Delaware sues pharmaceutical companies for contributiong to opioid epidemic

Delaware Attorney General Matt Denn filed a lawsuit against drug manufacturers Purdue Pharma and Endo Pharmaceuticals. CVS and Walgreens are also named as defendants.

OxyContin pills are arranged for a photo at a pharmacy. (Toby Talbot/AP Photo, File)

OxyContin pills are arranged for a photo at a pharmacy. (Toby Talbot/AP Photo, File)

Accusing Purdue Pharma and Endo Pharmaceuticals of misrepresenting the addictive nature of their opioid painkillers, Delaware Attorney General Matt Denn on Friday filed suit against drug manufacturers as well as retail pharmacies CVS and Walgreens.

Purdue markets the opioid painkiller oxycodone under the brand name Oxycontin, while Endo markets oxycodone under the brand name Percocet.

The lawsuit filed in Delaware Superior Court also claims the drug companies and their distributors shipped enormous quantities of the drugs into Delaware.

“They were shipping quantities of opioids around the country so enormous that they could not possibly all be for legitimate medical purposes,” said Denn.

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Every year, drug companies ship more than 50 opioid pills for every person living in Delaware, according to statistics cited in the lawsuit. The suit alleges that the companies also failed to take basic steps to make sure the opioids they were shipping went to legitimate patients.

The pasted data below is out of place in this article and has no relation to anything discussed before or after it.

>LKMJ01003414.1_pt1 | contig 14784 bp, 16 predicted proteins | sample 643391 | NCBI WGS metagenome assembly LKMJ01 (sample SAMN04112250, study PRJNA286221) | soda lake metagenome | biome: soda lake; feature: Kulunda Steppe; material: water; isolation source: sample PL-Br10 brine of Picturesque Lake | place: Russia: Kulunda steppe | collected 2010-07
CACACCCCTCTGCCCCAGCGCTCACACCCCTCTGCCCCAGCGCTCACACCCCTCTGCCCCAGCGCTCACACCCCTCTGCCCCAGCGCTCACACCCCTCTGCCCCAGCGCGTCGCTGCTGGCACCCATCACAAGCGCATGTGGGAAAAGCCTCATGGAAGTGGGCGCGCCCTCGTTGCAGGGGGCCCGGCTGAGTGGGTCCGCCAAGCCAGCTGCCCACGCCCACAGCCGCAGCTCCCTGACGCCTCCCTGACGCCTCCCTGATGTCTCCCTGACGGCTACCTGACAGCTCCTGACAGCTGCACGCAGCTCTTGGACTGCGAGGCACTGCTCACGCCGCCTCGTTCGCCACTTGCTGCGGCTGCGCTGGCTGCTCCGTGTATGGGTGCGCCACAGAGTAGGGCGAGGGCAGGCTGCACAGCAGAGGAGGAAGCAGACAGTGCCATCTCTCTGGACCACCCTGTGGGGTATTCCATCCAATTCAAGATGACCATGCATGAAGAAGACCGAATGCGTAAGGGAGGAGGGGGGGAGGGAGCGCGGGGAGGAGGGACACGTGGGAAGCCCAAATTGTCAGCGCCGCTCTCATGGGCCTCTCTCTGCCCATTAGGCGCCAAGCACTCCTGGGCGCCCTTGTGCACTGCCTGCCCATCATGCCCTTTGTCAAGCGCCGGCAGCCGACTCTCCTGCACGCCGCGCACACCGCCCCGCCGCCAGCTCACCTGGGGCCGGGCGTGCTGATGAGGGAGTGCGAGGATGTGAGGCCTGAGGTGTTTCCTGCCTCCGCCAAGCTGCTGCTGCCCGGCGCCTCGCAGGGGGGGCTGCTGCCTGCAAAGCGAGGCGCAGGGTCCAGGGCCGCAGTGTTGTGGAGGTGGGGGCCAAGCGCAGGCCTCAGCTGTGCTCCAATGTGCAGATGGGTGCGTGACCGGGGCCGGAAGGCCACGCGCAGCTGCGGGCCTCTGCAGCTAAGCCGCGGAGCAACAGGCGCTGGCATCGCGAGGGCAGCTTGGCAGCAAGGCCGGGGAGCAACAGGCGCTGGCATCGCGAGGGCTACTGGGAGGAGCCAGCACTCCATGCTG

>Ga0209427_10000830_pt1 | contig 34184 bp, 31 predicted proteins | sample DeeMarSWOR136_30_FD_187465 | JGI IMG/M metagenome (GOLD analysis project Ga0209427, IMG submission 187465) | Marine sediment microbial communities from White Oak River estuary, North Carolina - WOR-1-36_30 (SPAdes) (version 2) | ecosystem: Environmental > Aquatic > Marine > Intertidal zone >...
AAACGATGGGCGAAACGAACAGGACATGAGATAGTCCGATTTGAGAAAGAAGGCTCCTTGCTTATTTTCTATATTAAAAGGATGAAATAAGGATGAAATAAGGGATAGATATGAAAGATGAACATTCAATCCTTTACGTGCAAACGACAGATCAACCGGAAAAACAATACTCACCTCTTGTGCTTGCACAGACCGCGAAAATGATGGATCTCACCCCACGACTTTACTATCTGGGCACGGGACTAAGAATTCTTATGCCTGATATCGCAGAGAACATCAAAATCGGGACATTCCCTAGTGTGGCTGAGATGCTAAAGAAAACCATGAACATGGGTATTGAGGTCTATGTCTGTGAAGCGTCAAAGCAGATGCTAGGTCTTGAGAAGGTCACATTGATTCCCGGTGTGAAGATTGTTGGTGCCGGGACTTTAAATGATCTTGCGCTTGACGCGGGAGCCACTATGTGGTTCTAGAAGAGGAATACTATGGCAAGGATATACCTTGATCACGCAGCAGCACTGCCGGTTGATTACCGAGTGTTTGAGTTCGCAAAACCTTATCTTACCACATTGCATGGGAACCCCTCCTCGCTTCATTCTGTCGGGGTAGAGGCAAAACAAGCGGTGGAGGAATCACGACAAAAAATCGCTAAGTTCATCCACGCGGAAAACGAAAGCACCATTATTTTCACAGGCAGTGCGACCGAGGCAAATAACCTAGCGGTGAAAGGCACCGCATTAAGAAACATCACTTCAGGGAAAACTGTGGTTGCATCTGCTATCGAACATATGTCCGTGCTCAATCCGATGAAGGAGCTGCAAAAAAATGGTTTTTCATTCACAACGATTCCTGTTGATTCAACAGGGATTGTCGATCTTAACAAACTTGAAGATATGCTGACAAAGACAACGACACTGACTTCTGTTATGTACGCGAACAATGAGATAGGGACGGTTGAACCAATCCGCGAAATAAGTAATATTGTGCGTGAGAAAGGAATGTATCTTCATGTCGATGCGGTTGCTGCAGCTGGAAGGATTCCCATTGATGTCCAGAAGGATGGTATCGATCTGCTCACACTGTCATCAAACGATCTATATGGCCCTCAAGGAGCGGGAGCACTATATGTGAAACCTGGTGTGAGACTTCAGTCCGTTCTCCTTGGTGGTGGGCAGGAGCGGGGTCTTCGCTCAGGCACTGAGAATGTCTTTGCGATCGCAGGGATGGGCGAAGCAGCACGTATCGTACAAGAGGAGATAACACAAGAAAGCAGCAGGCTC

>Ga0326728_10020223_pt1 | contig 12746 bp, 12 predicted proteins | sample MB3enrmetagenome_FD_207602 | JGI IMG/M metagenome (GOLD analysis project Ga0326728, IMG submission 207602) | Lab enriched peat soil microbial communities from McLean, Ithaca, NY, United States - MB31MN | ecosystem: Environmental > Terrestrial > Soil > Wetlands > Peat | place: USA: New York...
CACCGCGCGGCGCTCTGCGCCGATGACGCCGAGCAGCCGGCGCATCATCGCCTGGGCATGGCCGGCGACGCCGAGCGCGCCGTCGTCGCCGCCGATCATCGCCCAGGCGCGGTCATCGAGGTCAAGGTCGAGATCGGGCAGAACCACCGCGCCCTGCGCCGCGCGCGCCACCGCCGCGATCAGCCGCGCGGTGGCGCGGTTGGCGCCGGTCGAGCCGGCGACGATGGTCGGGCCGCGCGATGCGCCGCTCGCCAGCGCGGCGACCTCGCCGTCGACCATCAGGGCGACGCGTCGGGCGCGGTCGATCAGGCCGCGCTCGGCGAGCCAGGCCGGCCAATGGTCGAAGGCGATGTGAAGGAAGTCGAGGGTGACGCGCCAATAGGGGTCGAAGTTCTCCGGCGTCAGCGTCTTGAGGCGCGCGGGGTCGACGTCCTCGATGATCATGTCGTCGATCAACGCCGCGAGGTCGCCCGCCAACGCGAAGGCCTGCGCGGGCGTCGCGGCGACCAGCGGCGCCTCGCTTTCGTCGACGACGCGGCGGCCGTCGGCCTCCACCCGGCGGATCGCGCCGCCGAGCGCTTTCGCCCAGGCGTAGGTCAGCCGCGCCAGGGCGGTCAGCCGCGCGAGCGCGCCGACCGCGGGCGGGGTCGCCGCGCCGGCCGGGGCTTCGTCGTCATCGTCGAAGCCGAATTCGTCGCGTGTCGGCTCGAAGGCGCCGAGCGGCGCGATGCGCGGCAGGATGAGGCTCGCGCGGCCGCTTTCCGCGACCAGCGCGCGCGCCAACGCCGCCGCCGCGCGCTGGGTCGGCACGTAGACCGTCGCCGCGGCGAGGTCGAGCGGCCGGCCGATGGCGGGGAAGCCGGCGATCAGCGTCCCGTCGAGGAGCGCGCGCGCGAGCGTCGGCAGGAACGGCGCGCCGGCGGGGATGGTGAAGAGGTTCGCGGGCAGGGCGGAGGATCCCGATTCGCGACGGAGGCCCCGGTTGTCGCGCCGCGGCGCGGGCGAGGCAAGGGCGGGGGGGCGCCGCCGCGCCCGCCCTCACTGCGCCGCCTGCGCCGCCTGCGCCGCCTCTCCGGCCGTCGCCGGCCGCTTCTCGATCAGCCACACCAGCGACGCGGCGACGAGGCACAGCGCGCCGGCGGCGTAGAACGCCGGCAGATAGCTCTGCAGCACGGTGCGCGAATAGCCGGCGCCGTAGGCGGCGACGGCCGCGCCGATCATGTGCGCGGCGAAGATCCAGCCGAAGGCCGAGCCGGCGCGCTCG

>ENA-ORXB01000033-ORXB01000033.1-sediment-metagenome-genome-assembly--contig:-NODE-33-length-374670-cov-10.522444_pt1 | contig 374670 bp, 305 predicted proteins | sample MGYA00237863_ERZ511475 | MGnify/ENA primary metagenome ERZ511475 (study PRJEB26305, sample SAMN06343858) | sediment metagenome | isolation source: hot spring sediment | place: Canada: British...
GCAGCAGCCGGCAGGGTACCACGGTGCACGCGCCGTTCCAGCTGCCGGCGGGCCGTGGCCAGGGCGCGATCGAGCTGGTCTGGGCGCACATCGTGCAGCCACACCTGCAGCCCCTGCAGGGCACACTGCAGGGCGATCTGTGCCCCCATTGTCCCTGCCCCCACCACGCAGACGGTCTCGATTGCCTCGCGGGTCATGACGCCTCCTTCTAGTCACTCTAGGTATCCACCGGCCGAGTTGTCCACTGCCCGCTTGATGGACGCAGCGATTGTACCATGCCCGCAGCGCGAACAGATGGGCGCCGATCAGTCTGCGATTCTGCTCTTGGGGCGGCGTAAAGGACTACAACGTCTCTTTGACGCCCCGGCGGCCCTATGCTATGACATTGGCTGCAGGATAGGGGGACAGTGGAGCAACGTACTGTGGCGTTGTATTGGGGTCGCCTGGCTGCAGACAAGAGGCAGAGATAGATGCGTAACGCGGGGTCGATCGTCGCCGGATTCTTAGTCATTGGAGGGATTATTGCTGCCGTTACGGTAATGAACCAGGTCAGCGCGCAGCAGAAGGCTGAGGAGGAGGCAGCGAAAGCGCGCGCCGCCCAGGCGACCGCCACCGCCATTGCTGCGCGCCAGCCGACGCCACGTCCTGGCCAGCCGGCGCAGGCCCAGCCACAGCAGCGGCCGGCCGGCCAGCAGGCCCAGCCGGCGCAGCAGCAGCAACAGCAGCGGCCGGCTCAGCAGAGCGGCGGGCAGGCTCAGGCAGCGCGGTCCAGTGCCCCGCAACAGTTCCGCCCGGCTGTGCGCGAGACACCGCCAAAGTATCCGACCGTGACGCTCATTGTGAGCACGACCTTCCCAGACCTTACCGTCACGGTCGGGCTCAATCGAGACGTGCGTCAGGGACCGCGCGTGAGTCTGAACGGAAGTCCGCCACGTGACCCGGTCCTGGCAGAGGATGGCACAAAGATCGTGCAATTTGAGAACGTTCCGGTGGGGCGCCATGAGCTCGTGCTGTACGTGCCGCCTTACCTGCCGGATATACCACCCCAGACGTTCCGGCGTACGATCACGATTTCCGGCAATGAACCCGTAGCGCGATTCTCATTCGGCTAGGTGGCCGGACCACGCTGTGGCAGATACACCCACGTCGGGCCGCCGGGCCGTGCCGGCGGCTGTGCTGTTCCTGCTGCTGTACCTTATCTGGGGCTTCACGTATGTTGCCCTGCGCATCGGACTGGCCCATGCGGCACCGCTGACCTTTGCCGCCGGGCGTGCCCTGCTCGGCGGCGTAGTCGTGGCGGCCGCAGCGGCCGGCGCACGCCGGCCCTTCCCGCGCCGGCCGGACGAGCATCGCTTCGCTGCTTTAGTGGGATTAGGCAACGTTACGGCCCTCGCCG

“These companies ignored red flags that opioids were being diverted from legitimate channels of distribution and use to illicit channels,” Denn said. “The failure of these corporate defendants to meet their legal obligations has had a devastating impact on Delawareans.”

Through November, 192 people died of suspected overdose in Delaware. The 2016  total of 308 OD deaths was up from 228 in 2015 and 224 in 2014. In 2015, Delaware’s drug overdose rate was the 12th highest in the country.

In November, Denn retained Fields PLLC, a law firm that’s already filed litigation against the opioid industry on behalf of the Cherokee Nation. In April, Fields filed a lawsuit in Cherokee Nation tribal court, accusing groups such as pharmaceutical distributor Cardinal Health, retail pharmacy chain CVS and Wal-Mart of “failing to prevent the flow of illegally prescribed opioids to men, women and children in the Cherokee Nation.”

In addition to drugmakers Purdue Pharma and Endo Pharmaceuticals, and retailers CVS and Walgreens, the lawsuit also accuses distributors McKesson, Cardinal Health, Amerisource Bergen, Anda Pharmaceuticals, and H.D. Smith.

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